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August 21, 2023

Trahan details insulin cost savings across district

Photo | Timothy Doyle Congresswoman Lori Trahan (D-Lowell) with Gardner Mayor Mike Nicholson in May 2023

Thousands of diabetics in Massachusetts are paying less for their insulin this year, and U.S. Rep. Lori Trahan's office this week detailed exactly how much residents of the Third Congressional District are saving thanks to provisions in two new federal laws.

The Inflation Reduction Act, which was signed a year ago this week, capped the out-of-pocket cost of insulin at $35 per month for people who are covered by Medicare. And the American Rescue Plan Act gave Medicaid a greater ability to limit drug price increases starting in 2024, which Trahan said has led to commitments from manufacturers to cut the cost of insulin by up to 75 percent.

There are about 68,000 people with diabetes living in Trahan's district, including 21,000 who require daily shots of insulin. Of the 68,000 people, 5,300 are Medicare beneficiaries who will save an average of $480 on insulin this year compared to 2020 prices because of the insulin price cap, Trahan said. Savings depend on which medication a beneficiary uses and coverage they have.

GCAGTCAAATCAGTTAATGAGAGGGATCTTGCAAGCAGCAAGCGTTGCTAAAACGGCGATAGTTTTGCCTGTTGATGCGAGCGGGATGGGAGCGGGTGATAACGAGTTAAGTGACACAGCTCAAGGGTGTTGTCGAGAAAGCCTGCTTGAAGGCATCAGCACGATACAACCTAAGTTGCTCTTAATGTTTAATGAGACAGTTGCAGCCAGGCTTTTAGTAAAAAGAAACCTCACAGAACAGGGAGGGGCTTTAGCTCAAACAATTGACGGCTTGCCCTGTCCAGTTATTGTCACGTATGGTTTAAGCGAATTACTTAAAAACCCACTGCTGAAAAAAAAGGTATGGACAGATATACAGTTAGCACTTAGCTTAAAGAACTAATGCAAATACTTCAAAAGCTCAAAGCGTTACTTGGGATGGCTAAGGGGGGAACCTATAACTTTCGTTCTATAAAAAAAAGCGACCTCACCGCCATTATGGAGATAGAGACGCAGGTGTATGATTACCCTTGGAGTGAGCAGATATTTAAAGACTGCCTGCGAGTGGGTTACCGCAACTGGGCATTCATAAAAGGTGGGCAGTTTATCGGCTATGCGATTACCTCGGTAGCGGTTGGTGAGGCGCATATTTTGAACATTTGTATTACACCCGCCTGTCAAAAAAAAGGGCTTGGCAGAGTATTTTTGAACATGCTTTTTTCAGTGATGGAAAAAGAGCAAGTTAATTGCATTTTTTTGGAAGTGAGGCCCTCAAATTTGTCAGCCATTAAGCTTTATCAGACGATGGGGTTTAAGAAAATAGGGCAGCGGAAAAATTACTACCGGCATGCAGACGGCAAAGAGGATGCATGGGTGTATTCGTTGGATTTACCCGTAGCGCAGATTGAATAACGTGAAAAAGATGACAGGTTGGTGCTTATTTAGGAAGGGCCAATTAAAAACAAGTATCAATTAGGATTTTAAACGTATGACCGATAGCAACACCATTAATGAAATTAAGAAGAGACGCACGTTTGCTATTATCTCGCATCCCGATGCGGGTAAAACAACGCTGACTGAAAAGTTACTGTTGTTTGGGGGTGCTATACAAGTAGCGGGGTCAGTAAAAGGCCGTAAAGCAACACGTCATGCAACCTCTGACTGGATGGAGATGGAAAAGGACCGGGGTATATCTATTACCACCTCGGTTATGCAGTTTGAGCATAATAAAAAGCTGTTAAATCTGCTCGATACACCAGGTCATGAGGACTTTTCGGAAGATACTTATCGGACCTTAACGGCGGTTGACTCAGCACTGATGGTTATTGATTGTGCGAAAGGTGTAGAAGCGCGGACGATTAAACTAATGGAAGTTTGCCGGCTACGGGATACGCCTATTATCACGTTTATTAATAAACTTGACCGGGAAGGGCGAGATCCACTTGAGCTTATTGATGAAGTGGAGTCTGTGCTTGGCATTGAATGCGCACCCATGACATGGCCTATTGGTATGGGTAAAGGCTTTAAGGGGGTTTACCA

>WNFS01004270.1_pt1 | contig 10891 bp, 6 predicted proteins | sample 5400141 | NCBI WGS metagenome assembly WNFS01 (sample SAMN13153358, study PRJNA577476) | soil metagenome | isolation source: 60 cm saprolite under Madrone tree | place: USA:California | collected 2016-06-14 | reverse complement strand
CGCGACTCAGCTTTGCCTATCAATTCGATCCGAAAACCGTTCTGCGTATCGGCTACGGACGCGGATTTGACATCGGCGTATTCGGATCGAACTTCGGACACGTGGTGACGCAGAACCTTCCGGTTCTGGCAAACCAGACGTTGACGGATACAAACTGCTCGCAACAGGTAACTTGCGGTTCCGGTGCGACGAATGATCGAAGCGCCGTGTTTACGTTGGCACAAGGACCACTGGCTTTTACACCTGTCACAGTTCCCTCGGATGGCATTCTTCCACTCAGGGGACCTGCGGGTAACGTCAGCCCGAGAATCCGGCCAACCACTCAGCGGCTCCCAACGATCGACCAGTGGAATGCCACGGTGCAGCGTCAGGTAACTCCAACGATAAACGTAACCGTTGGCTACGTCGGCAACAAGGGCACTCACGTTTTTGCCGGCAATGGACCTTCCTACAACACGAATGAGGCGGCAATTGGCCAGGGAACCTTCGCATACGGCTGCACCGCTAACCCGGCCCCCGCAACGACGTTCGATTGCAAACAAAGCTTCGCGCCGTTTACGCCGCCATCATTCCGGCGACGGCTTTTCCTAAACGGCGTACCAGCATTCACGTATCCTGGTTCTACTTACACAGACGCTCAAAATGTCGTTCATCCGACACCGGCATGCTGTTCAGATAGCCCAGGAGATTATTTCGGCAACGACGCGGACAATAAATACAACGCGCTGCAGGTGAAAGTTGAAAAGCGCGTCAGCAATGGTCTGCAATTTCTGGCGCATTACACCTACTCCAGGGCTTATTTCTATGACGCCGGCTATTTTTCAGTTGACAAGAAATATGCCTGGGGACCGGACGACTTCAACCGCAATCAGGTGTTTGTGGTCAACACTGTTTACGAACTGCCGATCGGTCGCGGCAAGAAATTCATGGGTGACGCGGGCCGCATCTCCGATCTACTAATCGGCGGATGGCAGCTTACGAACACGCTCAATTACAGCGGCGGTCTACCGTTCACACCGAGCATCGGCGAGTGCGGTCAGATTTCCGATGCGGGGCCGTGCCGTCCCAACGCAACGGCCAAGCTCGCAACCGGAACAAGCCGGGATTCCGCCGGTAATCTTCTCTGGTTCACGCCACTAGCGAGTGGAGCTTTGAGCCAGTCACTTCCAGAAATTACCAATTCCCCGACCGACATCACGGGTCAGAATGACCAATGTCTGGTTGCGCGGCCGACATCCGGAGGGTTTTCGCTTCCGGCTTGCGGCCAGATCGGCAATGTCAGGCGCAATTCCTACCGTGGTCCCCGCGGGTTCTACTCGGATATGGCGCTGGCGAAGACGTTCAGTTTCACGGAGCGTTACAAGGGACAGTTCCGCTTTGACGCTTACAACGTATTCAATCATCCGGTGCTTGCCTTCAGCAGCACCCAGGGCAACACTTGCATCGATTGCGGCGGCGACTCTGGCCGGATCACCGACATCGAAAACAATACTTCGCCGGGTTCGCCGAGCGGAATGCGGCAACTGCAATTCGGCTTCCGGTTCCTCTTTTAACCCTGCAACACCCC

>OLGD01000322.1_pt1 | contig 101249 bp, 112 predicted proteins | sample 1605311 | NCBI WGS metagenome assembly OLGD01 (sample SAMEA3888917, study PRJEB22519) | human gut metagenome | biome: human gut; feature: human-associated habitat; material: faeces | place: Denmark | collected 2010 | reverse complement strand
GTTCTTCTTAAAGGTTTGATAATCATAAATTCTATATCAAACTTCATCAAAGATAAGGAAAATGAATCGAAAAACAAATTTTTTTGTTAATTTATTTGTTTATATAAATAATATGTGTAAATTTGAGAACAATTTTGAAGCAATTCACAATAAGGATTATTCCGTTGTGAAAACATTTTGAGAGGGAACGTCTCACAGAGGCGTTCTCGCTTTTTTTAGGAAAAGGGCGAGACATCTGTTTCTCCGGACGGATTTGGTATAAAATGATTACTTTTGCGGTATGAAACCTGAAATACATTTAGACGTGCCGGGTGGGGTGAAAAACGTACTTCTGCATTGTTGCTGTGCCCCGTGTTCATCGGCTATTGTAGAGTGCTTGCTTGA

"For too long, Big Pharma corporations have hiked the price of this lifesaving medication to pad their profits. But the Inflation Reduction Act is putting affordable prescription drug costs -- and the peace of mind they provide -- within reach of millions of families," Trahan said as her office released a report on the impacts of the IRA one year since it took effect.

There are another 6,200 insulin users who are covered by their employer's insurance and 270 who are uninsured in Trahan's district, and those people "will also experience significant savings" once Eli Lily, Novo Nordisk and Sanofi make good on plans to cut the price of their insulin by as much as 75 percent to avoid increased Medicaid penalties authorized under ARPA, Trahan's office said.

Diabetes is becoming increasingly common across the nation, due to rising rates of obesity and an aging population. From 1999 to 2016, the percentage of adults in the U.S. diagnosed with diabetes grew by 72 percent, with the highest rates of cases found among Indigenous people, African Americans, Hispanics and Asians. In 2022, the Centers for Disease Control found there were approximately 487,100 diabetics in Massachusetts.

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